Do use expiration dates as general guidelines.
Let's revisit the "man possesses stomach of steel" theory. Here's the scene: you go for an ice-cold glass of milk only to discover the expiration date on the carton was two days ago. Quite a conundrum. Will taking a swig or two kill you? No. Will it give you a case of the runs? Probably not. So, what are those ominous expiration dates for? They serve as a simple reminder to the consumer to discard food that's no longer considered "quality."

"Consuming something the day after it's expired isn't a matter of safety, what it is, is a matter of quality," says Blake. "From the expiration date on your food is no longer going to be at its peak quality." So unless you want to drink funky tasting milk, it's a good guideline to follow. Of course, if that expiration date was a month ago, there's a good chance a case of the runs will be in your near future.

Do use a meat thermometer.
Meat is a man's job. Stuff, cook and carve away. We salute you. We just ask that you take heed to the advice of your mom—stick a thermometer in that huge hunk of meat. Using a meat thermometer is not just some womanly convention. "You cannot cook with 20/20 vision," warns Blake. "Meat tends to appear cooked before it's actually cooked all the way through. Beef for example, almost always turns brown before it is really safe to eat. You really need that food thermometer."

Do beware of the buffet table.
Before you start shoveling food from the buffet table into your mouth, be sure you (or the host) follows a few simple buffet safety rules. Cold foods, like dips or shrimp cocktail, should be put on ice. Hot foods need to be placed on a heating tray. And don't forget that two-hour rule: discard anything that's been sitting at room temperature longer than two hours. "Some people have parties that last five or six hours, and the food just sits out there," says Blake. "If you allow that to happen your party guests are going to be remembering your party the next day . . . and not in a good way."

Do know which foods are common culprits of spreading food borne illness.
While moist, protein rich foods, like poultry and meat do need to be handled with care, they are not the riskiest foods in your shopping cart, according to a report by the Center for Science in the Public Interest (CSPI). In fact, the CSPI's list of "high risk" foods regulated by the FDA might surprise you. The list, in descending order of risk, reads like this: leafy greens, eggs, tuna, oysters, potatoes, cheese, ice cream, tomatoes, sprouts and berries. However, you don't have to eliminate these foods from your fridge; the CSPI offers a few words of encouragement. Washing your produce and cooking most of these foods can help cut your risk of contamination. And most ice cream illnesses are due to the consumption of homemade ice cream, containing undercooked eggs.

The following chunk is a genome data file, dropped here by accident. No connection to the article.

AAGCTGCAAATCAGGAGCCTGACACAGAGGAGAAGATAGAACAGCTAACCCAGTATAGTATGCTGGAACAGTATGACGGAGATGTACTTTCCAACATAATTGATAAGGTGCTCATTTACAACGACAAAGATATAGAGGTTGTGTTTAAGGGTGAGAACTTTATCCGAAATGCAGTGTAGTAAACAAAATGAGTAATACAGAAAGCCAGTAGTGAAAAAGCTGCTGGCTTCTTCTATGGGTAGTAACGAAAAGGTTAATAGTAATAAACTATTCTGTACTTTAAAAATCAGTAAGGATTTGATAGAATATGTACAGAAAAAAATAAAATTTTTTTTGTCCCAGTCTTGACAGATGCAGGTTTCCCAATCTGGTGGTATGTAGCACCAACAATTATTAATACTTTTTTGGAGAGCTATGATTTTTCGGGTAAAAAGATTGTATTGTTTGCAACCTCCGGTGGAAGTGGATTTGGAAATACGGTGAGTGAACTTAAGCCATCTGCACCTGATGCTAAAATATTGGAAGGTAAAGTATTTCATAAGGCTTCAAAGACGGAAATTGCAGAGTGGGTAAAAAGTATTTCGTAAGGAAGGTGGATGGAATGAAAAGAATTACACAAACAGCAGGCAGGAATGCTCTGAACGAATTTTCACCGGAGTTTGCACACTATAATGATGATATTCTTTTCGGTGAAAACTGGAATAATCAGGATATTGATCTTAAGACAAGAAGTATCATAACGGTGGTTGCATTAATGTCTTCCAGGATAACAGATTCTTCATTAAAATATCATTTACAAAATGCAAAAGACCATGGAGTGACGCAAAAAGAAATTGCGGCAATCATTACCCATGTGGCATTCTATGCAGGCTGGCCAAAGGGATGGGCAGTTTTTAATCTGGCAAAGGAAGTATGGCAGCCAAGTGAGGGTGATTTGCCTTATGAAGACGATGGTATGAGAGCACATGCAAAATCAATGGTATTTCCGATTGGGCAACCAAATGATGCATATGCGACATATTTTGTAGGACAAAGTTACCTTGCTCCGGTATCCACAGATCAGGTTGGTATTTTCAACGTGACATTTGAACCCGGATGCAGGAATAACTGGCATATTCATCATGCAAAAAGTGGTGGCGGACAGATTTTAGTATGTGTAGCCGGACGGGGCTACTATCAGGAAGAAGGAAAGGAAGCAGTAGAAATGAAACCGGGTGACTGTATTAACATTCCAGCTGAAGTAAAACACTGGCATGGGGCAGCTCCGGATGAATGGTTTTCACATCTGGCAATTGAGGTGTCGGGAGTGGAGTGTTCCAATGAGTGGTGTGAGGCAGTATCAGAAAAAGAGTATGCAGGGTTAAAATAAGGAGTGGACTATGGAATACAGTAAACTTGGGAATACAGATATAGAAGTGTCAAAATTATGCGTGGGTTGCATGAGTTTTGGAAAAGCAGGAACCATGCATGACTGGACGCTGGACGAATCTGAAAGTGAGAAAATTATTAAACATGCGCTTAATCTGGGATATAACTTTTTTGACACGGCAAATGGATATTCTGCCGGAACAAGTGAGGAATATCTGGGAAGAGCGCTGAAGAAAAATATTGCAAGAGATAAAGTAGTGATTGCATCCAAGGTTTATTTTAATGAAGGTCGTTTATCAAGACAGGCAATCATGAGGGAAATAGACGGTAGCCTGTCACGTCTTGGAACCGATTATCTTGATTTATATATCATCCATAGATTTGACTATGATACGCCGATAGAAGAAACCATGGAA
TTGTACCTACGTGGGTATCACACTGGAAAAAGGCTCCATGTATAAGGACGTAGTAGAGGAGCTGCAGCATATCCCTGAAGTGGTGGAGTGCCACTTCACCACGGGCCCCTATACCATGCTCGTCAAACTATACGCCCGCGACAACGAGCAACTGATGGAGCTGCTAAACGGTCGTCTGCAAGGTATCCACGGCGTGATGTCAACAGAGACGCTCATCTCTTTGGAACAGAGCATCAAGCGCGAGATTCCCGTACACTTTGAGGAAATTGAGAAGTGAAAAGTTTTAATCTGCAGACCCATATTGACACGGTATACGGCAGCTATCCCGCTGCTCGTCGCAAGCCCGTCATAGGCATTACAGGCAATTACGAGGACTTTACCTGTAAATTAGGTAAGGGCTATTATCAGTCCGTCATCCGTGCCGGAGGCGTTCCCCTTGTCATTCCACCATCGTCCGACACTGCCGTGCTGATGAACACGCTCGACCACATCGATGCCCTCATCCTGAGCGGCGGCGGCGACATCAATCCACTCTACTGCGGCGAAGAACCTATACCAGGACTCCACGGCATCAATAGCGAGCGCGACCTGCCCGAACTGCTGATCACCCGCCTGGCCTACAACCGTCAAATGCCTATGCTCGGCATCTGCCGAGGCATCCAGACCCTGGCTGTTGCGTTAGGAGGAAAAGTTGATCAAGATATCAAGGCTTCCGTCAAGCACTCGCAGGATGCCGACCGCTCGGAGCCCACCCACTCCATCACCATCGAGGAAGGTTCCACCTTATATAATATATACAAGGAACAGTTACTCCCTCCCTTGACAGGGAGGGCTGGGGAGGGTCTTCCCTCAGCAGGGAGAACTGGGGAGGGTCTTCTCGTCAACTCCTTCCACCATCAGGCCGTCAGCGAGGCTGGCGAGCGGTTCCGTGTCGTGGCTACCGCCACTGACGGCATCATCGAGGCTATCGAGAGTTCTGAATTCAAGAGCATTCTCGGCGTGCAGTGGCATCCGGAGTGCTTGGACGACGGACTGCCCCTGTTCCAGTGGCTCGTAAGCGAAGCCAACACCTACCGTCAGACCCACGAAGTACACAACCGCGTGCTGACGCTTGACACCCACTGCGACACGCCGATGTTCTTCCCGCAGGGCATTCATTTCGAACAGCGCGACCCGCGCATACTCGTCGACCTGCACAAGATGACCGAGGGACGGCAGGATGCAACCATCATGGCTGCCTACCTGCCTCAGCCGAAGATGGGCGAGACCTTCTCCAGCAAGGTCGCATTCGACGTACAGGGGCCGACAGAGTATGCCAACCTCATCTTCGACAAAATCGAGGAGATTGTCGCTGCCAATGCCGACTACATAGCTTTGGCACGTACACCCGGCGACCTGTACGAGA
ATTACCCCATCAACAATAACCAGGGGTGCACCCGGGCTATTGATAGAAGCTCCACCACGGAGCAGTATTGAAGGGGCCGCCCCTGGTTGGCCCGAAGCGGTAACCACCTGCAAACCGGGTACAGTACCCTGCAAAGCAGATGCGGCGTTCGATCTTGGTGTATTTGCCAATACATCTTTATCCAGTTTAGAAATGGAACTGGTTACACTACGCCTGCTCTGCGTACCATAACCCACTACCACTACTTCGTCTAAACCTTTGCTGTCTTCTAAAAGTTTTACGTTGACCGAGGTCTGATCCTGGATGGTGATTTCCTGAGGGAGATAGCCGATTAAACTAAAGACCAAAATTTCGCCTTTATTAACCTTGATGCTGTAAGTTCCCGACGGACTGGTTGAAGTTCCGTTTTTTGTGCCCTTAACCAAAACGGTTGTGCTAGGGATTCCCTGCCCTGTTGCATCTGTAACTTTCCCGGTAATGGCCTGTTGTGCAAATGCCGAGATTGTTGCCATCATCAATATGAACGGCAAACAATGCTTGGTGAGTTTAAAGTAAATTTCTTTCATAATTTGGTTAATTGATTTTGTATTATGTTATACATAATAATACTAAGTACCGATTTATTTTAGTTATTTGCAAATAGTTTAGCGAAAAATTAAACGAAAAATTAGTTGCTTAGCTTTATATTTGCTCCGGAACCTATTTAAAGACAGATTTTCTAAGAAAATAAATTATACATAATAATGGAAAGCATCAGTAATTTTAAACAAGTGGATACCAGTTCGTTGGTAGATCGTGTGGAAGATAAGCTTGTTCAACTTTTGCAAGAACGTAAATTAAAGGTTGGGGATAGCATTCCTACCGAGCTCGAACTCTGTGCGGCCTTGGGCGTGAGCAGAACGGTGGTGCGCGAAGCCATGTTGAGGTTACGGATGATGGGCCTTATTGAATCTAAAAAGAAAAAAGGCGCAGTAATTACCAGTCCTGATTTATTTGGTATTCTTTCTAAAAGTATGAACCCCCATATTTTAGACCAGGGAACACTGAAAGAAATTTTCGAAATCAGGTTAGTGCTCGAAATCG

And, in the case that you do get sick . . . Do know the difference between food poisoning and the flu.
When everyone around you is an incubus of some form of viral plague, it can be hard to decipher when you have food poisoning. According to the CDC, if you have a high fever (over 101.5), diarrhea, blood in your stool, vomiting, dehydration, increased urination or dry mouth for more than three days, you should call your doctor immediately.

It's important to know that some types of food borne illness do not go away without treatment. Certain intestinal infections caused by food require antibiotics, so if gastro symptoms persist don't hesitate to make an appointment.